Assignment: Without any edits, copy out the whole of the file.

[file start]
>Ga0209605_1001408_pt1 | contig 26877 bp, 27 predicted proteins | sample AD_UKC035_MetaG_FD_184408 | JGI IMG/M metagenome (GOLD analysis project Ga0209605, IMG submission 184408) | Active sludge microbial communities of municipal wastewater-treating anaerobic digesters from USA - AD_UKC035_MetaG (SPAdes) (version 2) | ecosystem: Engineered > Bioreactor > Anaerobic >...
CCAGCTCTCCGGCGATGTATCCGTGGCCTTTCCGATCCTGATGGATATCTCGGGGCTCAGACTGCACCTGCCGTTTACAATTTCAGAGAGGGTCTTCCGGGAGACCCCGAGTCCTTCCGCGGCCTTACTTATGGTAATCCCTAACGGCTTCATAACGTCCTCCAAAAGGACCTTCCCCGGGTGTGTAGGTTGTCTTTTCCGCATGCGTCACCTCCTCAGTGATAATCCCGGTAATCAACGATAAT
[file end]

>Ga0209605_1001408_pt1 | contig 26877 bp, 27 predicted proteins | sample AD_UKC035_MetaG_FD_184408 | JGI IMG/M metagenome (GOLD analysis project Ga0209605, IMG submission 184408) | Active sludge microbial communities of municipal wastewater-treating anaerobic digesters from USA - AD_UKC035_MetaG (SPAdes) (version 2) | ecosystem: Engineered > Bioreactor > Anaerobic >...
CCAGCTCTCCGGCGATGTATCCGTGGCCTTTCCGATCCTGATGGATATCTCGGGGCTCAGACTGCACCTGCCGTTTACAATTTCAGAGAGGGTCTTCCGGGAGACCCCGAGTCCTTCCGCGGCCTTACTTATGGTAATCCCTAACGGCTTCATAACGTCCTCCAAAAGGACCTTCCCCGGGTGTGTAGGTTGTCTTTTCCGCATGCGTCACCTCCTCAGTGATAATCCCGGTAATCAACGATAAT